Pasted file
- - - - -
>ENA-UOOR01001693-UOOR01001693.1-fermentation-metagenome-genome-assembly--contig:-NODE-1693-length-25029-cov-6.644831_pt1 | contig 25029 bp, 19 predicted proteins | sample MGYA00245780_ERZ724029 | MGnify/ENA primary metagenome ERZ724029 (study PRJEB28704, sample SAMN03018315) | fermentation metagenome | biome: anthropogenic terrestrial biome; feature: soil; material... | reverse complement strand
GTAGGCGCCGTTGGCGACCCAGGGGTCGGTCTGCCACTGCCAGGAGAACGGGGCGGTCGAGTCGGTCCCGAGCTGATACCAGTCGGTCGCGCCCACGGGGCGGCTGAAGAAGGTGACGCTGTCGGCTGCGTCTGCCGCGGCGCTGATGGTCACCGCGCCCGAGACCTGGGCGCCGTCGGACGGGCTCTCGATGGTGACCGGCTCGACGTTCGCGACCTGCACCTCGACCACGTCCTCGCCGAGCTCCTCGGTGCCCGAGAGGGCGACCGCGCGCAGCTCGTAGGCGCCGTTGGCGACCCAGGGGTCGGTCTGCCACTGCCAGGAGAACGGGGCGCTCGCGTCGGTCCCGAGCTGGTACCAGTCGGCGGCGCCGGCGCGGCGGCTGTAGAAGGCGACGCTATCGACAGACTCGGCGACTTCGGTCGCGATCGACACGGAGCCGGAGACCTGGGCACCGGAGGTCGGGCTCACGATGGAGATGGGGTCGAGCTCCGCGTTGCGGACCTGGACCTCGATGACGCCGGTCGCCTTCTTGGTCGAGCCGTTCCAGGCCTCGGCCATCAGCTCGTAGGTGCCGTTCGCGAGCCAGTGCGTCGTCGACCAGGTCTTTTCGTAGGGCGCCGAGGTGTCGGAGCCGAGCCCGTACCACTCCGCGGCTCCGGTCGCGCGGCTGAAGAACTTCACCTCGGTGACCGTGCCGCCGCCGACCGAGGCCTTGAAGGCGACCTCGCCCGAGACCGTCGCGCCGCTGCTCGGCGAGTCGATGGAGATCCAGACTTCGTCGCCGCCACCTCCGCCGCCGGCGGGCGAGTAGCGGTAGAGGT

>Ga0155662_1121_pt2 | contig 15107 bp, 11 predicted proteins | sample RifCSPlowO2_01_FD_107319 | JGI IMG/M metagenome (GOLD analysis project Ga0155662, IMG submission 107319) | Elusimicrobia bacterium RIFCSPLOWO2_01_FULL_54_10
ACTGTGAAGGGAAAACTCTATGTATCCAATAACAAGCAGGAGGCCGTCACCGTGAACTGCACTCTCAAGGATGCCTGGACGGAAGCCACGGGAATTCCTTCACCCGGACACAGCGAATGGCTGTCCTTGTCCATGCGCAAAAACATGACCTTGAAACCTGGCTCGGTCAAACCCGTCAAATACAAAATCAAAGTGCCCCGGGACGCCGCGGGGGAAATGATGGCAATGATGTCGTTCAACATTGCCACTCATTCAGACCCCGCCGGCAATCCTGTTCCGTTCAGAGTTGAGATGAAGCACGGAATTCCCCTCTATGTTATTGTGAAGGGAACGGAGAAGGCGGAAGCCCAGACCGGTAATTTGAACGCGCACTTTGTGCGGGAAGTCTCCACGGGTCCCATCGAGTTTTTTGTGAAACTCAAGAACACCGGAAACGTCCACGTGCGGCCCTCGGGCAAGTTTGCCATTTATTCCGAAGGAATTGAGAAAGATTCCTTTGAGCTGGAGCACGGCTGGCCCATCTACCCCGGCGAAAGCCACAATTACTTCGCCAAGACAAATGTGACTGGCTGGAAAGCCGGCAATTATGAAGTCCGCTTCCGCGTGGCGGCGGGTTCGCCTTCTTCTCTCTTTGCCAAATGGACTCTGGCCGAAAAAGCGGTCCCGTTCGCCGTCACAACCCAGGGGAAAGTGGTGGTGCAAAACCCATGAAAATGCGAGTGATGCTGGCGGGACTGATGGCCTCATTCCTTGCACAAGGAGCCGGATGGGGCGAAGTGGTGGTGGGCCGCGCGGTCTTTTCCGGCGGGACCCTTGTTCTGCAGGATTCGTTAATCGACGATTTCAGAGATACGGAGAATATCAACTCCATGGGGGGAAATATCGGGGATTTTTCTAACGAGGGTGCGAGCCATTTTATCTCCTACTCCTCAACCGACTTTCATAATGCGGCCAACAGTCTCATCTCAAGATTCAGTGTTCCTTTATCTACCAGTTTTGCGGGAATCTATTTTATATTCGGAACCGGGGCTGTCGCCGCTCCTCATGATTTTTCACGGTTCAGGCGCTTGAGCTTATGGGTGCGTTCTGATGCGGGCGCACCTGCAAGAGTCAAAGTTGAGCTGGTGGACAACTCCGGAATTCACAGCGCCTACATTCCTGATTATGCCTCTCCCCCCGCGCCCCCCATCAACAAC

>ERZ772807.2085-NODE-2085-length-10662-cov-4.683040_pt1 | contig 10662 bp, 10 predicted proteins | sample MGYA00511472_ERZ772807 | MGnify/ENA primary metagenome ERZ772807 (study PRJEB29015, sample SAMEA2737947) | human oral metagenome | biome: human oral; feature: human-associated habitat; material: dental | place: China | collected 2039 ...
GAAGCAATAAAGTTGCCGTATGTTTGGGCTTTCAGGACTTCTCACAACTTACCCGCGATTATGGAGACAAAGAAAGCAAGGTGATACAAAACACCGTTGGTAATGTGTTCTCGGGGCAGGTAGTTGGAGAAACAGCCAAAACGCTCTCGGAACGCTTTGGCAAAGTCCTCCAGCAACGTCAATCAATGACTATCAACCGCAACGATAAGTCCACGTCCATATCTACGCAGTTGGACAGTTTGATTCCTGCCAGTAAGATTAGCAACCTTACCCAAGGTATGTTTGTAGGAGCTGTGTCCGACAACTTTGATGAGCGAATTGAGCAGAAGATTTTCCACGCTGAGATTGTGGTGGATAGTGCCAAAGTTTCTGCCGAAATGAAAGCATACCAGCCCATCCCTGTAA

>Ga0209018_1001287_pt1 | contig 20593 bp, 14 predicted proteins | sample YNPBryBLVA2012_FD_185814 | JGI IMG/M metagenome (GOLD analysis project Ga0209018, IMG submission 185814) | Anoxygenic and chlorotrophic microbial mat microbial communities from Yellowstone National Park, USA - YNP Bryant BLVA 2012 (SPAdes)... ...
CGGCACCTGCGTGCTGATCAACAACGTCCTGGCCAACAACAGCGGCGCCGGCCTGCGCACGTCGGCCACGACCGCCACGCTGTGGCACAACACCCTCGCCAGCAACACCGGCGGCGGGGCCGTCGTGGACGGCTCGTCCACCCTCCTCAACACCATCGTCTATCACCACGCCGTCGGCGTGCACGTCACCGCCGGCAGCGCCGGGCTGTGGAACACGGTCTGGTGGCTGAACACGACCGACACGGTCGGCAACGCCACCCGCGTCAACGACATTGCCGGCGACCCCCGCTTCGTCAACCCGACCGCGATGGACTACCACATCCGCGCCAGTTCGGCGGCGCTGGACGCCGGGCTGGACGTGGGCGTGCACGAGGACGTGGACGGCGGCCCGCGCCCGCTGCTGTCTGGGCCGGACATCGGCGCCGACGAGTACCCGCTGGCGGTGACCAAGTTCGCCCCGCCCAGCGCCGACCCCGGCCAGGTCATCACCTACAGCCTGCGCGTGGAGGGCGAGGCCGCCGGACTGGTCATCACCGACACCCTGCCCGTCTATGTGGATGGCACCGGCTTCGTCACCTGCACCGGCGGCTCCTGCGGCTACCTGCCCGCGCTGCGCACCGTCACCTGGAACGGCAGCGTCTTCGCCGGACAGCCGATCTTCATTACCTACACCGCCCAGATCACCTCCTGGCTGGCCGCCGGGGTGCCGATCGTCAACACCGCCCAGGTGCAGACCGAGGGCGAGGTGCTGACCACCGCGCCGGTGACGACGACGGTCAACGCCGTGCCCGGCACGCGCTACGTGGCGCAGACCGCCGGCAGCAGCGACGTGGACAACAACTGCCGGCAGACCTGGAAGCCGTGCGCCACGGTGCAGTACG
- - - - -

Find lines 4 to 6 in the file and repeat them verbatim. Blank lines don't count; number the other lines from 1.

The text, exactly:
ACTGTGAAGGGAAAACTCTATGTATCCAATAACAAGCAGGAGGCCGTCACCGTGAACTGCACTCTCAAGGATGCCTGGACGGAAGCCACGGGAATTCCTTCACCCGGACACAGCGAATGGCTGTCCTTGTCCATGCGCAAAAACATGACCTTGAAACCTGGCTCGGTCAAACCCGTCAAATACAAAATCAAAGTGCCCCGGGACGCCGCGGGGGAAATGATGGCAATGATGTCGTTCAACATTGCCACTCATTCAGACCCCGCCGGCAATCCTGTTCCGTTCAGAGTTGAGATGAAGCACGGAATTCCCCTCTATGTTATTGTGAAGGGAACGGAGAAGGCGGAAGCCCAGACCGGTAATTTGAACGCGCACTTTGTGCGGGAAGTCTCCACGGGTCCCATCGAGTTTTTTGTGAAACTCAAGAACACCGGAAACGTCCACGTGCGGCCCTCGGGCAAGTTTGCCATTTATTCCGAAGGAATTGAGAAAGATTCCTTTGAGCTGGAGCACGGCTGGCCCATCTACCCCGGCGAAAGCCACAATTACTTCGCCAAGACAAATGTGACTGGCTGGAAAGCCGGCAATTATGAAGTCCGCTTCCGCGTGGCGGCGGGTTCGCCTTCTTCTCTCTTTGCCAAATGGACTCTGGCCGAAAAAGCGGTCCCGTTCGCCGTCACAACCCAGGGGAAAGTGGTGGTGCAAAACCCATGAAAATGCGAGTGATGCTGGCGGGACTGATGGCCTCATTCCTTGCACAAGGAGCCGGATGGGGCGAAGTGGTGGTGGGCCGCGCGGTCTTTTCCGGCGGGACCCTTGTTCTGCAGGATTCGTTAATCGACGATTTCAGAGATACGGAGAATATCAACTCCATGGGGGGAAATATCGGGGATTTTTCTAACGAGGGTGCGAGCCATTTTATCTCCTACTCCTCAACCGACTTTCATAATGCGGCCAACAGTCTCATCTCAAGATTCAGTGTTCCTTTATCTACCAGTTTTGCGGGAATCTATTTTATATTCGGAACCGGGGCTGTCGCCGCTCCTCATGATTTTTCACGGTTCAGGCGCTTGAGCTTATGGGTGCGTTCTGATGCGGGCGCACCTGCAAGAGTCAAAGTTGAGCTGGTGGACAACTCCGGAATTCACAGCGCCTACATTCCTGATTATGCCTCTCCCCCCGCGCCCCCCATCAACAAC

>ERZ772807.2085-NODE-2085-length-10662-cov-4.683040_pt1 | contig 10662 bp, 10 predicted proteins | sample MGYA00511472_ERZ772807 | MGnify/ENA primary metagenome ERZ772807 (study PRJEB29015, sample SAMEA2737947) | human oral metagenome | biome: human oral; feature: human-associated habitat; material: dental | place: China | collected 2039 ...
GAAGCAATAAAGTTGCCGTATGTTTGGGCTTTCAGGACTTCTCACAACTTACCCGCGATTATGGAGACAAAGAAAGCAAGGTGATACAAAACACCGTTGGTAATGTGTTCTCGGGGCAGGTAGTTGGAGAAACAGCCAAAACGCTCTCGGAACGCTTTGGCAAAGTCCTCCAGCAACGTCAATCAATGACTATCAACCGCAACGATAAGTCCACGTCCATATCTACGCAGTTGGACAGTTTGATTCCTGCCAGTAAGATTAGCAACCTTACCCAAGGTATGTTTGTAGGAGCTGTGTCCGACAACTTTGATGAGCGAATTGAGCAGAAGATTTTCCACGCTGAGATTGTGGTGGATAGTGCCAAAGTTTCTGCCGAAATGAAAGCATACCAGCCCATCCCTGTAA